No strangers to the celebrity endorser, Papa John’s has aligned with both Shaquille O’Neal and Peyton Manning in the past. At one point, Manning owned roughly $3 billion in the pizza chain’s stock and several franchises after the brand pivoted away from founder John Schnatter back in 2017 amidst controversy.

O’Neal famously wouldn’t eat non-Papa John’s brand pizza at an NBA event back in February, and stories about Manning bringing dozens of Papa John’s pies to a Denver Broncos practice in 2015 also went viral.

Served Hot with a Side of Authenticity

When looking at each of these case studies, there is a common thread, and it starts with finding out who your authentic brand fans are. This is especially true when it comes to A-list celebrities and content creators with big followings, as well-picked, ideal-fit ambassadors can be game-changing.

Of course, not every brand has the budget, bandwidth, and ability to put together these kinds of next-level promotions. There are only so many companies with deep enough pockets to align with these massive global icons.

Whether you’re going big or trying to make a marketing splash on a budget, there is a common denominator with either type of campaign: authenticity. It’s better to have a smaller name that is unabashedly and completely on board with your product, brand, service, and mission than a massive celebrity clearly and painfully just going through the motions. The old rule of thumb was for brands to simply match their demographic with a celebrity’s, but that’s not enough anymore. The days of putting a big-named celebrity on a product or service they don’t assuredly use doesn’t fly in an era where authenticity is everything. It’s all about integration and how the endorser has confidently used the product or service in the past.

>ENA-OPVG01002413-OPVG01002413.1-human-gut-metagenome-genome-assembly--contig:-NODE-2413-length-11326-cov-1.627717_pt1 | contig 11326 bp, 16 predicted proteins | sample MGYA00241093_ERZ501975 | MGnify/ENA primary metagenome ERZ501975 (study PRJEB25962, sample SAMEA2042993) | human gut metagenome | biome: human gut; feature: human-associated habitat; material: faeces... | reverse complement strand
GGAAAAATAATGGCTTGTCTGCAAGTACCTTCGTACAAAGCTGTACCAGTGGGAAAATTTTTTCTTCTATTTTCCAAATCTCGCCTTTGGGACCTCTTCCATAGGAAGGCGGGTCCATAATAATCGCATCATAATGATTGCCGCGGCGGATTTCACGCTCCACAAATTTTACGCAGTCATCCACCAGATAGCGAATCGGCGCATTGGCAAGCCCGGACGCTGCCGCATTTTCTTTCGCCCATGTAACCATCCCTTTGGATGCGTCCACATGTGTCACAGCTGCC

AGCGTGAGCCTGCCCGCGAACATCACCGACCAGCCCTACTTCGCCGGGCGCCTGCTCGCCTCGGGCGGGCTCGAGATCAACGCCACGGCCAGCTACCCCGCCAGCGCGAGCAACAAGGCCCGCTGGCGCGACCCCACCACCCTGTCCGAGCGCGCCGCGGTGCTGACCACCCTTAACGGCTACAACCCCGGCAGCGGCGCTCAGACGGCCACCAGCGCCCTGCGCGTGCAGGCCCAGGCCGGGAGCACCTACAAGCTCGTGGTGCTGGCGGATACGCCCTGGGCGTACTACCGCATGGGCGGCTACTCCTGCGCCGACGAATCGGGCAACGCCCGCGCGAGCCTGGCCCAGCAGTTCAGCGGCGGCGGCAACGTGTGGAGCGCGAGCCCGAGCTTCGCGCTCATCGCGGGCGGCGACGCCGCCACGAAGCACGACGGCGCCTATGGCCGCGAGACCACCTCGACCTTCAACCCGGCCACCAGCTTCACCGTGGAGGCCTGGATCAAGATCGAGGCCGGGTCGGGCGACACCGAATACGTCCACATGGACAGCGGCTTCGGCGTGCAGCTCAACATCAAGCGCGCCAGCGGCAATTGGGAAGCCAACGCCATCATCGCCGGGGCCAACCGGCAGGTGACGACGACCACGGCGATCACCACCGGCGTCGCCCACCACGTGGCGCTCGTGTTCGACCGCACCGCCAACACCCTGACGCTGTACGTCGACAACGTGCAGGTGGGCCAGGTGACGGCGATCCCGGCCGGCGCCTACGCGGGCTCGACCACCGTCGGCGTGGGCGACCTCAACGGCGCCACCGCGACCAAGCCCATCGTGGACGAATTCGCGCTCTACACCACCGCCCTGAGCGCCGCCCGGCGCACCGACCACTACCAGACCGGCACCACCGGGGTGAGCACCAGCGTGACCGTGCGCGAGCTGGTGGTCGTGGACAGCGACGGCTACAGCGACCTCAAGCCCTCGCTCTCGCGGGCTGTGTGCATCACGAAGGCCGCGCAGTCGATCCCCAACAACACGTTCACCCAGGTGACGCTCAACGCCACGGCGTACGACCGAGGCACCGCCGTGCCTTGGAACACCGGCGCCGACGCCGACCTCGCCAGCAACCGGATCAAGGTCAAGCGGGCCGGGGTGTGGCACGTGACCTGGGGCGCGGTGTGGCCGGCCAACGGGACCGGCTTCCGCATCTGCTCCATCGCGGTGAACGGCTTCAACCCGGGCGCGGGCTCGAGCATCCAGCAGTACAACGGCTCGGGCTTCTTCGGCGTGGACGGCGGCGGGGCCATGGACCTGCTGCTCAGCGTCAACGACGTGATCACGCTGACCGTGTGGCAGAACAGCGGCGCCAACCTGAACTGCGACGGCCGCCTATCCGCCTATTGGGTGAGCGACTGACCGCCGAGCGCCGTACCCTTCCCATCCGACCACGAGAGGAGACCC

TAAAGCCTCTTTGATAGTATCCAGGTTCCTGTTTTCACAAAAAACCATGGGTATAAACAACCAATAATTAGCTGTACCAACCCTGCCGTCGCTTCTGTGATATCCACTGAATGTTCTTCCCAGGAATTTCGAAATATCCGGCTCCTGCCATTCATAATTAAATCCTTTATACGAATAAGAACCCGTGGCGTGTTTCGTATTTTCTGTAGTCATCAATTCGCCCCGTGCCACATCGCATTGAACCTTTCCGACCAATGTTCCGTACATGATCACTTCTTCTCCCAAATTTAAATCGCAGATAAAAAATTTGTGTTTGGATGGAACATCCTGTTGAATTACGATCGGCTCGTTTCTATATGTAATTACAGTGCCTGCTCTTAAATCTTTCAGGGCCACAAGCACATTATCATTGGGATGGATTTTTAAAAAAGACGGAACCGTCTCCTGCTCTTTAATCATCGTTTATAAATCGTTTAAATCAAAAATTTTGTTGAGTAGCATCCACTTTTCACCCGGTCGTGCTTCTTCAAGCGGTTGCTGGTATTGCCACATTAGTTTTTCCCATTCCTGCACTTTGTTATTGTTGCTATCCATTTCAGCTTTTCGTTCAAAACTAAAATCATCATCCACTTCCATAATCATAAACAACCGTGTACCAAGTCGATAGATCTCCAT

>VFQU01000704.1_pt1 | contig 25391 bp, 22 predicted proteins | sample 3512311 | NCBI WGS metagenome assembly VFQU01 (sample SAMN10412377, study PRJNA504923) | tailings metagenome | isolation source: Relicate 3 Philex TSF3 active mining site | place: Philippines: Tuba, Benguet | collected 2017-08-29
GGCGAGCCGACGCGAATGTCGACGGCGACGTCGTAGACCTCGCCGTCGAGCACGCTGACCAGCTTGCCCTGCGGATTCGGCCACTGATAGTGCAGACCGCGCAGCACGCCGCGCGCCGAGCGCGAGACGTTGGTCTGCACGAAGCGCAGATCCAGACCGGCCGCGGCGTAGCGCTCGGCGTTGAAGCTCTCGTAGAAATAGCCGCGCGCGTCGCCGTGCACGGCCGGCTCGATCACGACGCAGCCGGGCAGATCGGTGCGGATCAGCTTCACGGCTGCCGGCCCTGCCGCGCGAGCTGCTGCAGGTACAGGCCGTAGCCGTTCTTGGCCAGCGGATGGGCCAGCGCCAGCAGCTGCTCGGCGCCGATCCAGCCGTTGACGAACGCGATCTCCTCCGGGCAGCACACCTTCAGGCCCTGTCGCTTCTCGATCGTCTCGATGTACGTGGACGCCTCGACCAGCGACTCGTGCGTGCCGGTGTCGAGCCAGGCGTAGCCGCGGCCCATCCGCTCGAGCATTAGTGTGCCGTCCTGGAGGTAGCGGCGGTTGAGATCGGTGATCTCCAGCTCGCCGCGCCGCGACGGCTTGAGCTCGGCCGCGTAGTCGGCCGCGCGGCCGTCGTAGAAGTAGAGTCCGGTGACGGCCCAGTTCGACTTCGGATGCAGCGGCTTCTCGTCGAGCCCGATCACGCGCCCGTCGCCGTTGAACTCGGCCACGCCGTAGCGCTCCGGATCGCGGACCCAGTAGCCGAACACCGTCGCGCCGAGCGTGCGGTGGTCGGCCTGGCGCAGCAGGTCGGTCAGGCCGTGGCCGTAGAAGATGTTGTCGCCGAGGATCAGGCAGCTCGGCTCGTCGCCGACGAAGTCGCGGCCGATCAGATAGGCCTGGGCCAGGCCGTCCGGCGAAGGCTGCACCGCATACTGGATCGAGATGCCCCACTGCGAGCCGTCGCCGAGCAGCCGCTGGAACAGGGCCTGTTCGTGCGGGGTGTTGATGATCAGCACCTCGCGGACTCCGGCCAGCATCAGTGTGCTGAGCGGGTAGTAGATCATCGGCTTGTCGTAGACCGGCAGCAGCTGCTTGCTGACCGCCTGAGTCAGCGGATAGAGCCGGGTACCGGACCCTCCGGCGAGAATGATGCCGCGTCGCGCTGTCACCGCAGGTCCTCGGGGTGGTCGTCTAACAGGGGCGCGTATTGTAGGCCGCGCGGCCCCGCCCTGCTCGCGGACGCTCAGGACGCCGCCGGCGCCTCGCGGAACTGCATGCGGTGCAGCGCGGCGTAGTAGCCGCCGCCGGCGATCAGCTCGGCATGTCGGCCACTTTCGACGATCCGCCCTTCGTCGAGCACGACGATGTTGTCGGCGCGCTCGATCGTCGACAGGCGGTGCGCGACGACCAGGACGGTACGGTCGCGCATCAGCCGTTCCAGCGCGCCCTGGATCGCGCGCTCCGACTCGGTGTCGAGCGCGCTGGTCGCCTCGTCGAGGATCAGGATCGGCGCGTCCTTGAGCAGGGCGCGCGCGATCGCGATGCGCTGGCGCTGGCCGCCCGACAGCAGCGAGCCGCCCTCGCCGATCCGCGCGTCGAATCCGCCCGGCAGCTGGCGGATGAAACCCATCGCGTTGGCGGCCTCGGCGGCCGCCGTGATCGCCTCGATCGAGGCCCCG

Authentic brand fans are now everything, especially in the case of celebrities and content creators, as well-picked ambassadors are the missing piece for one’s brand story.

That really is the biggest takeaway here: to not brand yourself but to be yourself.

The McDonald’s team absolutely understood who they were in their brand story, as well as what role Travis Scott played in the storytelling. The result was a can’t-miss collaboration and campaign that resonated with the masses as a direct result of going all-in on that decision.

Another obvious fit is the content creator’s own product, which has been integrated into their brand narrative. We’re seeing this in real-time with Jake Paul’s new PRIME energy drink or Mr. Beast releasing his own snacks, apparel, and accessories lines—both content creators with massive platforms to support their entrepreneurial endeavors.

Further proof the secret sauce of the present-day is a focus on fandom—as well as cultural relevancy—and how brands are tapping into this phenomenon. Aligning with global cultural icons and the authentic spirit they bring to a brand as fans themselves is paramount.

Go find your brand fans—the biggest, most likable, most authentic A-list content creators available. Build around them, and you just might catch lightning in a bottle like McDonald’s did with the industry “it” campaign of 2020.

As more Gen Zers grow into their buying power, brands focused on authenticity will continue to come out on top. Learn more about authenticity and personalization in paid media for Gen Z here.